Is Brass treated as an engineering alloy?
Brass has been accepted as an engineering alloy in the last millennium.
The production of brass became more important after the Industrial revolution.
Cast brass was hammered to make wrought plate in a water-powered 'battery'. Rods cut from the plate were then pulled through dies by hand to make the vital stock needed for pins for the textile weaving industry.
What is Brass? How is it processed?
Brass is an alloy made of copper and zinc; the magnitude of zinc and copper can be mixed to create a range of brass metal with varying properties.
Brass is often used in situations in which it is important that sparks not be struck, such as in fittings and tools used near flammable or explosive materials.
Brass has higher malleability than bronze or zinc. The relatively low melting point of brass and its flow characteristics make it a relatively easy material to cast.
Today, almost 90% of all brass alloys are recycled. Because brass is not ferromagnetic, it can be separated from ferrous scrap by passing the scrap near a powerful magnet.
What is the commercial applicability of Brass?
Brass is an ideal alloy for the transport of water through pipes and fittings. It is also suitable for use in marine engines and pump parts.
The most common usage of the metal comes from its non-magnetic nature.
Clock and watch components, electrical terminals and munitions all require a metal that will not be affected by magnetism, which is where brass finds its usage.
How is the production and distribution of Brass in INDIA estimated?
The estimated annual production of Brass in India is close to 250,000 MT.
This includes production via primary metal and recycling. In India, Jamnagar, in Gujarat, Moradabad and Jagadhiri in UP are large production centres of brass.
Jamnagar consists of around 5000 large and small brass units, involved in brass industry.
There are foundries, manufacturing units, and units which make specialised brass products which are exported to various countries around the world.
It involves taking equal and opposite positions in two different markets with the objective of reducing or limiting risks associated with price change.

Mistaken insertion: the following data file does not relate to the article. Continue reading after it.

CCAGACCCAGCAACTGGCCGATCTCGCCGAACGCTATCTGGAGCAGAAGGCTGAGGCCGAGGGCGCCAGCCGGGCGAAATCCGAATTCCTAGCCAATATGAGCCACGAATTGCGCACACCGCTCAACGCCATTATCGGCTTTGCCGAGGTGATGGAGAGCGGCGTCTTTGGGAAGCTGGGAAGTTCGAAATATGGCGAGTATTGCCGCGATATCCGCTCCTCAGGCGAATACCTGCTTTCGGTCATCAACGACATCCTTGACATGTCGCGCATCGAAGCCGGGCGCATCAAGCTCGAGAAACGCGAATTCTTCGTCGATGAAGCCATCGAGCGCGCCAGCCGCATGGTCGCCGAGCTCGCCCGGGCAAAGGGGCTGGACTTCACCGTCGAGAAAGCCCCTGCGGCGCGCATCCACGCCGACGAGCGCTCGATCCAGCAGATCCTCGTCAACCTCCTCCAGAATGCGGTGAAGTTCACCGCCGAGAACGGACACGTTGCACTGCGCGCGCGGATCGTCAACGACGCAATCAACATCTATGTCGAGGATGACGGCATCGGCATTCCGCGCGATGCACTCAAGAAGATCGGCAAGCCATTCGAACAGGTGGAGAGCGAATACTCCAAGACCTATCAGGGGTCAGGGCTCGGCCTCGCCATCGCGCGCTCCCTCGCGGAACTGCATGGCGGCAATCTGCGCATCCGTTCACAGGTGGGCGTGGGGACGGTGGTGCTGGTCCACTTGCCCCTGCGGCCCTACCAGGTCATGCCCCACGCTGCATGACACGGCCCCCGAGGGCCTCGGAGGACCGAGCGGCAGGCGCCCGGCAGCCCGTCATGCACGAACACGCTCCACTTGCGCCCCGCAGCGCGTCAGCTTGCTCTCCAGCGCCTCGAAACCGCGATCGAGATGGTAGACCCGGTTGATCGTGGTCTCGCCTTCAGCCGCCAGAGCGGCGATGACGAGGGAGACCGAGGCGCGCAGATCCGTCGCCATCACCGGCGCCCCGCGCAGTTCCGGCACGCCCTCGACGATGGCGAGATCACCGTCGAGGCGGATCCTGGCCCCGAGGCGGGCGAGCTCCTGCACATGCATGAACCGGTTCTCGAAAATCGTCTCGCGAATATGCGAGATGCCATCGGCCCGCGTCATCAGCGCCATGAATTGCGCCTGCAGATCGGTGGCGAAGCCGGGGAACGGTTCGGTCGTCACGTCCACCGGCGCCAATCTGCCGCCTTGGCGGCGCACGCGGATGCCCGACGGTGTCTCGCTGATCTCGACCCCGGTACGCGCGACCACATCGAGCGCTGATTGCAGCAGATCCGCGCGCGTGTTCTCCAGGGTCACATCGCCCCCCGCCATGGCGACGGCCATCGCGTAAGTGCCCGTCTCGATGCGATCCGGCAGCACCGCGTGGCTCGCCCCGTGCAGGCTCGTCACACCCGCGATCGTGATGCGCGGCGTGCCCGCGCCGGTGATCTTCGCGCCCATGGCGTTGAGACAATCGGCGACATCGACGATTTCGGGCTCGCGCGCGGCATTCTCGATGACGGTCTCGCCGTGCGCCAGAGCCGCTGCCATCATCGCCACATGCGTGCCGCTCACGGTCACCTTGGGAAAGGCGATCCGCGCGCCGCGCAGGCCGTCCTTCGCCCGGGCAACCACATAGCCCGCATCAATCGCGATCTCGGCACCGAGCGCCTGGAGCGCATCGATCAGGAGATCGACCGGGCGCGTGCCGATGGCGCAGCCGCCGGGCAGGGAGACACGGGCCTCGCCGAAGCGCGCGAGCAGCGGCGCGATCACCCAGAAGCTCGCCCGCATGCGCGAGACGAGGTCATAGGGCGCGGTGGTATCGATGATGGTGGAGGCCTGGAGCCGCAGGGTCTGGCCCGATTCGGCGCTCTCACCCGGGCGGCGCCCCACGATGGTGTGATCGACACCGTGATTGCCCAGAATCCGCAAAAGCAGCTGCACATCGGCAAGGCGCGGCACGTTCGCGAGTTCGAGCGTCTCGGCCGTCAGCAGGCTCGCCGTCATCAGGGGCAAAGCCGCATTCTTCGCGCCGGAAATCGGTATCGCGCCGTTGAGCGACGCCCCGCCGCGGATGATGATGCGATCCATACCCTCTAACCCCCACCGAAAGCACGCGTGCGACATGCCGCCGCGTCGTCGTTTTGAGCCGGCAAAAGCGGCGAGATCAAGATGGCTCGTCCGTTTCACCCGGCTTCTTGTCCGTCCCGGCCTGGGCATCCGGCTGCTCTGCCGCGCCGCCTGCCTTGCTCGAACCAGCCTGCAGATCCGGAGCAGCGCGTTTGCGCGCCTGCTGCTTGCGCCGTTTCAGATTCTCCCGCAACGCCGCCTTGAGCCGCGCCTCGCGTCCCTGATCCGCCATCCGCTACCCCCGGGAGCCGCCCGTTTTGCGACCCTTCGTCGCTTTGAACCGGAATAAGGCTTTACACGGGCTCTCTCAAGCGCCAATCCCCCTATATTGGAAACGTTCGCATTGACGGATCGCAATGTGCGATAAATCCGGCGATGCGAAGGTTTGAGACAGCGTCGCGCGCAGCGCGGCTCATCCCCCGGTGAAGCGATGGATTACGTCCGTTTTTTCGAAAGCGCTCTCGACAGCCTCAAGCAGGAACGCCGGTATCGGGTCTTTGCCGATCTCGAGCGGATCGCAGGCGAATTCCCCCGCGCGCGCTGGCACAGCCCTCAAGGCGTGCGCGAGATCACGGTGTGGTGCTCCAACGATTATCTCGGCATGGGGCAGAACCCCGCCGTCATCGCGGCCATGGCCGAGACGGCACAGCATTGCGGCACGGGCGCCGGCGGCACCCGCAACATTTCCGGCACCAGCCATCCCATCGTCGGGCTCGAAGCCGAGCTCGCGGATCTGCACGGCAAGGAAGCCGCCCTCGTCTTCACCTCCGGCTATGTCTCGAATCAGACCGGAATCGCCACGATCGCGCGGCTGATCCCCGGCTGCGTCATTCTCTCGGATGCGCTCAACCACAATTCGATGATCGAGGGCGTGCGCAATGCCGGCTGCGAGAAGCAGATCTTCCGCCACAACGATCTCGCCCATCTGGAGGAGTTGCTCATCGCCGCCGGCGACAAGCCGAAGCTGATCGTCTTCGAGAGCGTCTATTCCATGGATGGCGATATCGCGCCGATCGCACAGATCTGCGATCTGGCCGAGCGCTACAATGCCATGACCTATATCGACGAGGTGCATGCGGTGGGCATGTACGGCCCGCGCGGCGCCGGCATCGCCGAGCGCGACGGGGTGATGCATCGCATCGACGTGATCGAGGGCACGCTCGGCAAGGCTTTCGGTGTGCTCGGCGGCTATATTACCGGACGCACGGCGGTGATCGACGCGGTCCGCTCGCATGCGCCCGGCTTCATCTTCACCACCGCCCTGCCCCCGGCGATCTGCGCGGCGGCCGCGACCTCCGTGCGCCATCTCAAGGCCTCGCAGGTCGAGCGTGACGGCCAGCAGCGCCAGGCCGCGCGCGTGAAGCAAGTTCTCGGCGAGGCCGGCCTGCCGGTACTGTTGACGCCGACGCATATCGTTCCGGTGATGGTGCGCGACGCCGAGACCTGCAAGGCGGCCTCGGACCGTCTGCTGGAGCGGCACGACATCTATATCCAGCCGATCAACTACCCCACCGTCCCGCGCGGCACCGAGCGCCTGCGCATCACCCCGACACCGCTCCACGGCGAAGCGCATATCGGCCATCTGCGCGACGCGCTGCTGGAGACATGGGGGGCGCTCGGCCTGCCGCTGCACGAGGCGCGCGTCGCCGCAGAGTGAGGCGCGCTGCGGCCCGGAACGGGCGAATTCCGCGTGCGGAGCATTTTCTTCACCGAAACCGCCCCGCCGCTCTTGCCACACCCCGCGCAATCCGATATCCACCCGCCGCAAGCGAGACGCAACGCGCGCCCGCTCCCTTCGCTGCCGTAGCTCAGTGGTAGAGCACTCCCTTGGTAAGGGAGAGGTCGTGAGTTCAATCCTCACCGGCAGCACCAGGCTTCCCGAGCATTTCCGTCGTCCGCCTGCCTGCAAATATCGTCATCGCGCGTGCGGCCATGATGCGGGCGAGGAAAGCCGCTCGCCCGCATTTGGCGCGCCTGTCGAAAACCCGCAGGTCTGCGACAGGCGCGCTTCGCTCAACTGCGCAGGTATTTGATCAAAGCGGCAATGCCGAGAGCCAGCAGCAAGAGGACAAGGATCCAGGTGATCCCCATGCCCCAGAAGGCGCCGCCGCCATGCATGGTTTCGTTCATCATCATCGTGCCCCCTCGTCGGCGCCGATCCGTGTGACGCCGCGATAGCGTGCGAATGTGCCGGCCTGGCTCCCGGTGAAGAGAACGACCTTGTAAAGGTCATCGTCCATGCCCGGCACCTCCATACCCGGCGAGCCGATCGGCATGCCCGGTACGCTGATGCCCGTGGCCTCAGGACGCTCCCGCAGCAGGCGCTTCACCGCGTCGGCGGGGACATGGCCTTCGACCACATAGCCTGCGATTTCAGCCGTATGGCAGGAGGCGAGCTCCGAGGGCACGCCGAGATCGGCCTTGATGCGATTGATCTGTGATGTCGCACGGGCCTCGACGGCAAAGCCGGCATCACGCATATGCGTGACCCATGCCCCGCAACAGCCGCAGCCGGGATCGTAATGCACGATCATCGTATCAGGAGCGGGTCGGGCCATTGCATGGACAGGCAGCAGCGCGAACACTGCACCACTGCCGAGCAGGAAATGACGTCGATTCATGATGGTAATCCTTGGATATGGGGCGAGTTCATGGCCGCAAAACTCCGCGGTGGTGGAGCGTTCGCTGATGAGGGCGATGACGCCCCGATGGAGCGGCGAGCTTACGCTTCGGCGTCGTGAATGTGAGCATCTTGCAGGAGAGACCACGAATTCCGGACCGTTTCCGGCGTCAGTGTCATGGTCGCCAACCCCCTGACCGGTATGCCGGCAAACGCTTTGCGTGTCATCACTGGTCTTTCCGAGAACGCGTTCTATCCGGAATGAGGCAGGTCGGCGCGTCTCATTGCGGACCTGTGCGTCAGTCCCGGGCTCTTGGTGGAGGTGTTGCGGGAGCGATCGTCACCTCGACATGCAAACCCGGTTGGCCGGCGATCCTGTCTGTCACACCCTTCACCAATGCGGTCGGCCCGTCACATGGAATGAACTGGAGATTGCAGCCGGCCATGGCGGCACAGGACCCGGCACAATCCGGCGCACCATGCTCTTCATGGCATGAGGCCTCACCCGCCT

It is a two-step process, where a gain or loss in the physical position due to changes in price will be offset by changes in the value on the derivatives platform, thereby reducing or limiting risks associated with unpredictable changes in price.
What are the factors that impact the prices of Brass?
Brass prices are reliant either on the international standard of the primary metal copper and zinc or the supply and demand of brass scrap and brass.
Economic events, such as the national industrial growth, global financial crisis, recession and inflation, influence metal prices.
Trade policies set by the government (execution or suspension of taxes, penalties and quotas) affect supply as they regulate (restricting or encouraging) material flow.
Geopolitical events concerning governments or economic paradigms and armed conflict can cause major changes.
What are the contracts available for trading Brass?
To start with, three contracts ending in April, May and June 2018 will be available for trading. The lot size of the contract is one tonne. The brass futures will be the first non-ferrous contract with compulsory delivery option.
The price is quoted ex-warehouse Jamnagar (basis centre) inclusive of taxes and duties, excluding GST. The ingots and billets are of IS-319 grade.
As an exchange-traded product, Brass Futures aims to provide maximum price transparency and equal access to all market participants. It would improve the price discovery process and provide a price discovery platform as well as a hedging tool to the brass industry.
What do Industry experts say on the launch of Brass futures trade in India?
Sanjay Mehta, President, Metals Recycling Association of India (MRAI) said, “The brass industry in India always wanted a price benchmark for the industry. The brass futures debut on MCX will provide the brass industry not only a robust price discovery platform but also an excellent tool to hedge their price risk. It is indeed a historical moment for MCX as well as for brass industries in India, as this contract is not just the first in India but it’s the world’s first brass futures.
How can the price movement of Brass predicted?
As discussed above, Copper and Zinc are two major metals involved in this process.
As past representations of the Brass charts are not available, it is essential to take Copper and Zinc into consideration.
An uptick in the market movement of Copper will increase the scope of upward movement of Brass prices as well. Similarly a downfall in Zinc prices can have a similar downward impact in Brass prices.
Hence the market movements of Copper and Zinc can be used to predict the market movement of Brass prices.
The point to be noted – Those who have a special liking and interest to trade in Brass which is an emerging market, can trade and benefit from the same.
How can the price movement of Brass be calculated?
The percentage in which it can be calculated is as follows:
The price value of copper - 60 % can be taken into account
The price value of Zinc - 40% can be taken into account
For EX: If the Copper price is 433 & If the Zince price is 213.5
Then: 60% of 433. i.e 260 & 40% of 213.5 is 85
Then the value of Brass can be calculated as 260 + 85 = 345